GRAND RAPIDS, Mich. (WOOD) — A Grand Rapids mom and a photographer in Battle Creek are using their cameras and social media to highlight iconic African American figures during Black History Month.

Taylor Trotter and Christina Smith are individually doing what they can to educate their children, clients and peers about the trailblazing men and women in Black history.

Kids in West Michigan are taking part in the project and posing for the camera, but it’s not just any kind of photoshoot.

“I teach her where they came from, where they started how they got to where they are and what I hope she learns from them and similar character traits I hope she takes away from them as well,” Trotter said.

For the last four year, Trotter’s 6-year-old daughter Paisley has portrayed different Black icons everyday in the month of February.

Since their first social media posts, the pair have been featured on national outlets like Good Morning America.

Trotter says teaching her biracial daughter about her roots and current and past history that might not be taught in the classroom is important.

They prepare in January and February and post the photos to Facebook and Instagram during Black History Month.

They also share facts about each person they highlight which has received a lot of positive feedback from the community.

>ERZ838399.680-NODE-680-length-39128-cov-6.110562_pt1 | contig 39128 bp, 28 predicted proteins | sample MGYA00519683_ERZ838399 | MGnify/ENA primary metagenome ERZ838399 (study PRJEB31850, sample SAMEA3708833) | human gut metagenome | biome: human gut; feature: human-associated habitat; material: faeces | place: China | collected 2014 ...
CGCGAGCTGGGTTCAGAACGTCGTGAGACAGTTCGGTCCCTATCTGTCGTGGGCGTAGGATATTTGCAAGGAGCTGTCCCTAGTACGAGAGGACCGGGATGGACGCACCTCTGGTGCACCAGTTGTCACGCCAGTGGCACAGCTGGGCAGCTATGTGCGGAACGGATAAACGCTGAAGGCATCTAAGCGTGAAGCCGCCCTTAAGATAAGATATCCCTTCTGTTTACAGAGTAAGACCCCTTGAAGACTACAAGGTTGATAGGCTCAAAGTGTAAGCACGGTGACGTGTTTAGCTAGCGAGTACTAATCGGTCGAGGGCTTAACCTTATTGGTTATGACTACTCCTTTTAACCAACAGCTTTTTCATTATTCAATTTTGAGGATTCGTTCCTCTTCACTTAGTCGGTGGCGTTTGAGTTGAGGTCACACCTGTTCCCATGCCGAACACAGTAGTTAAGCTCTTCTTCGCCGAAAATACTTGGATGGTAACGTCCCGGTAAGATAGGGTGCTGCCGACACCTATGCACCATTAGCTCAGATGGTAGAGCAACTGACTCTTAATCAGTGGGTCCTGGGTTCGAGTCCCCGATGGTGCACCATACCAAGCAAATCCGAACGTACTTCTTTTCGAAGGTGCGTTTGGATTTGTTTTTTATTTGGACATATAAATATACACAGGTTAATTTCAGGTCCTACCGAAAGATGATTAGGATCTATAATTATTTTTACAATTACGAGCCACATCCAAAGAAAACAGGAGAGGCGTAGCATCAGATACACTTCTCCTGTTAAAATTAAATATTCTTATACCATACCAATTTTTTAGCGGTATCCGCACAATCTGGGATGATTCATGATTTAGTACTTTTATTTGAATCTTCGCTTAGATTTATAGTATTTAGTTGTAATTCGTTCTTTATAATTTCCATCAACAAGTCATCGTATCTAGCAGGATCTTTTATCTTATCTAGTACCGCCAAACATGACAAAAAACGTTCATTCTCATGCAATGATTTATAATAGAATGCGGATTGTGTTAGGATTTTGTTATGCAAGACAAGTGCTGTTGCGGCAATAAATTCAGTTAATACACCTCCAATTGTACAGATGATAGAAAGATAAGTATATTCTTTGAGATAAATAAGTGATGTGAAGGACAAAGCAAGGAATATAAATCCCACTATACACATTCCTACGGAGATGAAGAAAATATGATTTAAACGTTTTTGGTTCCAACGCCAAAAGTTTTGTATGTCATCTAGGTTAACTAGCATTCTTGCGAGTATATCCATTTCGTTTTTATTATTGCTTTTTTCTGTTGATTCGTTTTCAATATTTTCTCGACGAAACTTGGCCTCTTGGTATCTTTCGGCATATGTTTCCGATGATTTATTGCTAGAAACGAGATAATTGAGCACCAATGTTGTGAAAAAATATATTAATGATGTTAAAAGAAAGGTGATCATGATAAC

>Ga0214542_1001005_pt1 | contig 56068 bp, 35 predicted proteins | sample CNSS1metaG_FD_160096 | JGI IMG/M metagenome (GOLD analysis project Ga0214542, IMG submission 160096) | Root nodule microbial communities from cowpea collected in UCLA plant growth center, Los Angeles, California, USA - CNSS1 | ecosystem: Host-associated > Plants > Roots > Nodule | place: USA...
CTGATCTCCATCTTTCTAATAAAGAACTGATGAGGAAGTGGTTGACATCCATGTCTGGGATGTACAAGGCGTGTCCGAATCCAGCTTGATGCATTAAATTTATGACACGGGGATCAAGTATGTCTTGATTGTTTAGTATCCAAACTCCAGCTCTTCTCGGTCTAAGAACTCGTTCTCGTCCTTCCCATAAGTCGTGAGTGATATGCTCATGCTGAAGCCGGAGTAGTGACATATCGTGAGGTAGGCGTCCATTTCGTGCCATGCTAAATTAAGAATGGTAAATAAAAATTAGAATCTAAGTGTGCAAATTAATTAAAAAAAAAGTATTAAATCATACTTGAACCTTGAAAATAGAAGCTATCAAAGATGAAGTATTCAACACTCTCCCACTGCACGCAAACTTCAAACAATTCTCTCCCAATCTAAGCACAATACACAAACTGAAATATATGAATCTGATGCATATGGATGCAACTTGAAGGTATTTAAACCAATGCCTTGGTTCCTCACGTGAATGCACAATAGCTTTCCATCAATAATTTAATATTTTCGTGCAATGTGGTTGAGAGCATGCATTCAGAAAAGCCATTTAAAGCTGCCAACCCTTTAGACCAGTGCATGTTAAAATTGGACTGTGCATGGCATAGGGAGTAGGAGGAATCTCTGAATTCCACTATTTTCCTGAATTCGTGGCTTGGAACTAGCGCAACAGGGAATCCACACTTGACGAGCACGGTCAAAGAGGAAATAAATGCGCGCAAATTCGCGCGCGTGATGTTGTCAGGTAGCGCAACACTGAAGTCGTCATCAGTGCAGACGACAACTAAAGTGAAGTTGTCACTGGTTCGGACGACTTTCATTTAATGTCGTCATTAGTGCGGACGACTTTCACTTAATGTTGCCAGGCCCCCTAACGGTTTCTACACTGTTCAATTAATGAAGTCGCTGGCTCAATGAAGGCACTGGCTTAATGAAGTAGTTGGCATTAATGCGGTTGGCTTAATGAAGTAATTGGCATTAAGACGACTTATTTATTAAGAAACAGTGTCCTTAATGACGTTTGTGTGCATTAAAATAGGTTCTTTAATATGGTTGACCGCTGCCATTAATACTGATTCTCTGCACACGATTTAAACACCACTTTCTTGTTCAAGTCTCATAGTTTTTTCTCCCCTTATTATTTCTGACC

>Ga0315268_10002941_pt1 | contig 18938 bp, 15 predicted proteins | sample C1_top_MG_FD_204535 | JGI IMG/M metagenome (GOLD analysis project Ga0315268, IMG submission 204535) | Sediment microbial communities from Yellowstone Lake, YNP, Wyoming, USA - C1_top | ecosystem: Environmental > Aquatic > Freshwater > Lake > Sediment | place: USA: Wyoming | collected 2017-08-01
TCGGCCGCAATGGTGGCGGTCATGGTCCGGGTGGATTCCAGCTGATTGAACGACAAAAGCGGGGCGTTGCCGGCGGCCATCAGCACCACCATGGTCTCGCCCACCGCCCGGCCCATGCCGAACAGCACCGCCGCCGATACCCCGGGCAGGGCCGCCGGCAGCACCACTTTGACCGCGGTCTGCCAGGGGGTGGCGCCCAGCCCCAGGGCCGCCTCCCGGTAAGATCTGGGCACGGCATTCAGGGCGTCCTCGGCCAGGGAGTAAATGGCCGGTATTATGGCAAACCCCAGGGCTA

“I am learning so much,” one woman said on Trotter’s post.

Christina Smith is also using her platform to educate her network of friends online though she’s using her young clients to help get the message across.

Smith is a photographer in Battle Creek who has she wants them to feel empowered and channel their inner hero by having them come in as an African American they admire.

“It’s very much so to educate the children and the adults too because we are finding out things that we may not have known about some of these historical people,” she said.

Her project “Who Am I” brings out various young people across the state to her downtown studio. She posts a headshot of the child to social media and people have to guess who they are.

“I love how you are making black history so interesting,” one person commented.

It’s Smith’s first time doing this project though it won’t be her last. She’s eager to finish out this month and do the project again next February.

Six-year-old Amari Riley had a photoshoot last week. He dressed as Dr. Martin Luther King Jr. Riley is impressed with King and hopes to have some of the attributes when he runs for president someday.

“He said that it doesn’t matter that people are brown or white. It doesn’t matter who it is. You can still make things right,” Riley said.

If you would like photoshoot done with your child, you can email Smith at